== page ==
Document 410022

Common Compensatory Pattern –
Treatment in a Busy Practice
David R. Boesler, D.O.
Chair, Department of
Neuromusculoskeletal Medicine
Nova Southeastern University
What is the Common
Compensatory Pattern?
An alternating pattern of fascial
preferences
Fascia is affected by a person’s structural,
functional, and emotional stresses
 Fascia responds to stresses, and absorbs
and distributes forces placed upon it
 Fascial strains disrupt the normal
homeostatic mechanisms in the body
 Alternating fascial patterns in the body can
be a homeostatic response to stressors
when an “ideal” cannot be met

Common
Can be found in large portion of the
population
 Seen in both symptomatic and
asymptomatic people

Compensatory
“ The fascia is the place to look for the
cause of disease and the place to
consult and begin the action of
remedies in all diseases”
Common Compensatory
Pattern (CCP)
An efficient way to structurally evaluate
and treat your patient
A blueprint to follow in the treatment of
the axial skeleton
A pattern of treatment utilizing the four
major diaphragms of the body
Four Major Transverse
Diaphragms of the Body
 Pelvic
diaphragm
 Thoracoabdominal (respiratory)
diaphragm
 Cervicothoracic (thoracic inlet)
diaphragm
 Tentorium cerebelli
Respiratory-Circulatory Model
Addresses both the respiratory and
circulatory system in the homeostatic
response
Encourages proper oxygenation to the
cells, tissues, and organs; and proper
removal of waste products from the
tissues, cells, organs
Respiratory-Circulatory Model
Concerned with delivering oxygen and
nutients to the tissues and removal of
cellular waste products
This treatment plan will encourage
proper healing from any source,
whether structural or visceral
dysfunction
D.O. = Deliver Oxygen
From Kuchera and Kuchera 1994
OA
Compensated Patterns:
•L/R/L/R
•R/L/R/L
CT
TL
LS
OA
Uncompensated Patterns
CT
TL
LS
The transitional areas of the spine are
commonly the areas that can be subject
to the greatest trauma.
where the head meets the neck
 where the neck meets the thorax
 where the thorax meets the lumbar spine
 where the lumbar spine meets the pelvis

Restriction in any of these transitional
areas can cause major alterations in the
function of the surrounding structures,
and can directly or indirectly affect the
health of the body
History of CCP
J. Gordon Zink, D.O., F.A.A.O.
Late 1970’s
 Correlated data from patients
 Published first article on CCP in 1979

Zink found these alternating patterns in
patients who were “healthy” individuals.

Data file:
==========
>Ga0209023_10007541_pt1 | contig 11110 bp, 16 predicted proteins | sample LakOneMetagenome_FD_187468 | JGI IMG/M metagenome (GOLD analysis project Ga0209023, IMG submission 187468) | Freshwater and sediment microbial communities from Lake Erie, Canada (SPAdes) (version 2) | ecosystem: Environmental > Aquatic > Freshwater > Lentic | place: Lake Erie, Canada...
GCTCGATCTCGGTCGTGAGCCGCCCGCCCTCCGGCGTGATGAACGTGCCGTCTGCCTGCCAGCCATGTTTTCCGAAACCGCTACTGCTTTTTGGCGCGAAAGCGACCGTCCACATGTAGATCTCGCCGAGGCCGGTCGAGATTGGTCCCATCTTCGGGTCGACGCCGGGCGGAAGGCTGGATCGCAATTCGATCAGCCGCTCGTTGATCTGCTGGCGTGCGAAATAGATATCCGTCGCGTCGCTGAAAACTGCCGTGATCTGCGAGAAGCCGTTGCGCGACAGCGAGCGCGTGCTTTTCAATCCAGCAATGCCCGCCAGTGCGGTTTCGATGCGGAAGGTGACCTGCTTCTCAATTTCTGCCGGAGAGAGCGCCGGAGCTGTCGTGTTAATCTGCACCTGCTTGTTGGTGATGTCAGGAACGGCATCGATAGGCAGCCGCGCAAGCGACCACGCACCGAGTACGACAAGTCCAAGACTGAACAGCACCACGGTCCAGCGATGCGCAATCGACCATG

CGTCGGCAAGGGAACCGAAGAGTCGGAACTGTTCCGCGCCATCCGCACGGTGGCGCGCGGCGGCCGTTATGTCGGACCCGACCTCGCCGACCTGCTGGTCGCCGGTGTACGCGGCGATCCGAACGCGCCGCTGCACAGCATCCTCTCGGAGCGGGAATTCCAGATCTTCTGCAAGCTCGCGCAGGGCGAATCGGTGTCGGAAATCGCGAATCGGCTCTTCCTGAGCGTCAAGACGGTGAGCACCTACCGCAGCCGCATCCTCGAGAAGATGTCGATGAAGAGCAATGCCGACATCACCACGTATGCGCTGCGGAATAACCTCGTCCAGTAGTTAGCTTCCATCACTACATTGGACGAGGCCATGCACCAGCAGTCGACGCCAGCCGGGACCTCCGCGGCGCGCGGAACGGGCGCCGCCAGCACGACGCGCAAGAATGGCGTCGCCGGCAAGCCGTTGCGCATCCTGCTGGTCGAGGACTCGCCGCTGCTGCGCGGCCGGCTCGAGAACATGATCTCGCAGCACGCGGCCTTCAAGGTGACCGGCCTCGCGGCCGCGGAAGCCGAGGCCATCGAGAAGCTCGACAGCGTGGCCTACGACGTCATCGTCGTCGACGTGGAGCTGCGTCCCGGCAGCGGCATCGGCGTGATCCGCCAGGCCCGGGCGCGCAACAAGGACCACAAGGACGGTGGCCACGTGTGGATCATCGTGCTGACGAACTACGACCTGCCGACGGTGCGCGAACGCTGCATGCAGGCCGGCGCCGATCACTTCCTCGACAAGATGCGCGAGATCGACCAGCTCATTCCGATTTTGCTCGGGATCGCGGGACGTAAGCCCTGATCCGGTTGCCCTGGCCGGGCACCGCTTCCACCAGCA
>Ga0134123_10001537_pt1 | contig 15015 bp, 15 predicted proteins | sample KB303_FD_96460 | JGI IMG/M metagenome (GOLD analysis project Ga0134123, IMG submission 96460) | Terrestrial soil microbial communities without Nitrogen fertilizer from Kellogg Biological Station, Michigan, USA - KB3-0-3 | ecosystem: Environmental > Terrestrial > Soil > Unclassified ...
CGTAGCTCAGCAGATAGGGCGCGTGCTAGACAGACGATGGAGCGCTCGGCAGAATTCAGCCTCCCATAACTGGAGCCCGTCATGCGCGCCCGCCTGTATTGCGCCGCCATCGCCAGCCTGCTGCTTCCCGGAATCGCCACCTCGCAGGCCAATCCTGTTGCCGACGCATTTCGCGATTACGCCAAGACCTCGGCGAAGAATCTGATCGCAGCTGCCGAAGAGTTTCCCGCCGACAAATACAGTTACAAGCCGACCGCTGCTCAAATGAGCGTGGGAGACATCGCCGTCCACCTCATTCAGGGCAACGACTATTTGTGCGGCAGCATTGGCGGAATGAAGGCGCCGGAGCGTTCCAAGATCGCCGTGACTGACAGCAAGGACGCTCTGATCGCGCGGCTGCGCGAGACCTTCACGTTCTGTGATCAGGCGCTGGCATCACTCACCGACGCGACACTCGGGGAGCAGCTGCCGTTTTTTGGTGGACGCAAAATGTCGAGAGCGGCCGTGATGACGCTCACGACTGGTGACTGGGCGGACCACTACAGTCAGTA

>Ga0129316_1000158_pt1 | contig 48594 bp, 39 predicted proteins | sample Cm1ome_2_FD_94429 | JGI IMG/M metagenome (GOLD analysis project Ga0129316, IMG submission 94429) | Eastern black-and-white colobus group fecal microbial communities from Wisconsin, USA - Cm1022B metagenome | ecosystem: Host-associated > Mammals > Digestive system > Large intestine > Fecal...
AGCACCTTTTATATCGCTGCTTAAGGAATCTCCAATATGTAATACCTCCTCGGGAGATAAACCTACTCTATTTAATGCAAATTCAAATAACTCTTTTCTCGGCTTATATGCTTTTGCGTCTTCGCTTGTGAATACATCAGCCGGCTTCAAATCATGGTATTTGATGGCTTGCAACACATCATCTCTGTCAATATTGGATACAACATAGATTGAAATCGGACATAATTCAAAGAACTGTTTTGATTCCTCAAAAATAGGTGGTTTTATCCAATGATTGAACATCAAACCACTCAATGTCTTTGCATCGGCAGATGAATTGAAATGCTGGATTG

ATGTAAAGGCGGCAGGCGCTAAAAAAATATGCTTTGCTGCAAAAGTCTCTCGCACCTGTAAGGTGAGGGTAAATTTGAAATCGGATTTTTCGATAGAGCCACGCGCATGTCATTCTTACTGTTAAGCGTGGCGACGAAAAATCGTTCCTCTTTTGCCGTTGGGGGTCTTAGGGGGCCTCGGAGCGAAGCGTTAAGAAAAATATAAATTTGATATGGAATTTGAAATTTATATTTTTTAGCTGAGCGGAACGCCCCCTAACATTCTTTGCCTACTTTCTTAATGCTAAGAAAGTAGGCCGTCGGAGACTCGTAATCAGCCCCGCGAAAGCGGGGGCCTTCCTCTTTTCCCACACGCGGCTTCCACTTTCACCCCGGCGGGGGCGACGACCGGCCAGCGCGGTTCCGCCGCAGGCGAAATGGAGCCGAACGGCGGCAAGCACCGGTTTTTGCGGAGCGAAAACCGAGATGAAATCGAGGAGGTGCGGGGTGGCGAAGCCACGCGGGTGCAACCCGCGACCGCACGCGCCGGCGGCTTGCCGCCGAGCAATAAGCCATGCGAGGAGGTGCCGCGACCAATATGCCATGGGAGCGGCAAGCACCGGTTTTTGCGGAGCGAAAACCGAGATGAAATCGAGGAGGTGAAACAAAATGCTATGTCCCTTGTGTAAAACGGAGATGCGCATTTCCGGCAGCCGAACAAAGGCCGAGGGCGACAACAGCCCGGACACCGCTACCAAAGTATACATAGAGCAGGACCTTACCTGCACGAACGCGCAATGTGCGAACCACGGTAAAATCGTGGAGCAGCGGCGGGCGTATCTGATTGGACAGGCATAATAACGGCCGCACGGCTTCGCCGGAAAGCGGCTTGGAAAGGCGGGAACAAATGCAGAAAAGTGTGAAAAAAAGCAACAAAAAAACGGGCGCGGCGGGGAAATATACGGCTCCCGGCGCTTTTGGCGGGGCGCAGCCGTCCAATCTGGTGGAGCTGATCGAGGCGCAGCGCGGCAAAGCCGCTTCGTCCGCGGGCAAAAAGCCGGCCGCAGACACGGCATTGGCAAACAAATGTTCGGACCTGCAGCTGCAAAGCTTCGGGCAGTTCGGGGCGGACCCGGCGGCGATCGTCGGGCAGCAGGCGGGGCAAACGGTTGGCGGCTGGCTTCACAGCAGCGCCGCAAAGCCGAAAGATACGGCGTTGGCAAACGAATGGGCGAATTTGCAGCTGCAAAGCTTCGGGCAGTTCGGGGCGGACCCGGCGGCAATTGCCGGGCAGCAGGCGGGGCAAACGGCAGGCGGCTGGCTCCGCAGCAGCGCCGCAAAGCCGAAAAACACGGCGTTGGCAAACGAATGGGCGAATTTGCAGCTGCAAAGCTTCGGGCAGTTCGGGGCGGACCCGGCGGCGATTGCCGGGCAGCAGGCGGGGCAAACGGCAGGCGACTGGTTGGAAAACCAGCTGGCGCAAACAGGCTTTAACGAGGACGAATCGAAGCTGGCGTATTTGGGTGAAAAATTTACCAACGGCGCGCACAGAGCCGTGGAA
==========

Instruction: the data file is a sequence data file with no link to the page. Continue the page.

Patients who did not have an ideal
fascial pattern, or no fascial preferences
were considered non-compensated.
These non-compensated patterns were
usually traumatic in origin, or seen in
chronic illnesses.
Zink found that if a patient’s fascia fell
into a certain pattern of compensation,
they tolerated stress and disease better
than those who did not.
These patients also better tolerated any
somatic dysfunctions they had.
These patients also were found to
recover quicker and respond to medical
care more predictably.
The Common Pattern
Lumbosacral area – rotated right
Thoracolumbar area – rotated left
Cervicothoracic area – rotated right
Upper cervical area – rotated left
From Kuchera and Kuchera 1994
CCP
1. Innominate rotation
2. Sacrum
3. Lumbosacral area
4. Thoracolumbar junction
5. Lower left ribs
6. Upper left ribs
7. Upper right thoracic vertebrae
8. Cervicothoracic junction
9. Upper cervical area (including OA)
The transitional areas of the spine are
commonly the areas that can be subject
to the greatest trauma.
where the head meets the neck
 where the neck meets the thorax
 where the thorax meets the lumbar spine
 where the lumbar spine meets the pelvis

From Kuchera and Kuchera 1994
What will addressing this CCP
do?
Relieve myofascial torsions in the body
Affect the autonomic nervous system
Improve diaphragmatic function
Improve venous/lymphatic flow
It’s time to get your
Osteopathic Hands on!
CCP
1. Innominate rotation
2. Sacrum
3. Lumbosacral area
4. Thoracolumbar junction
5. Lower left ribs
6. Upper left ribs
7. Upper right thoracic vertebrae
8. Cervicothoracic junction
9. Upper cervical area (including OA)
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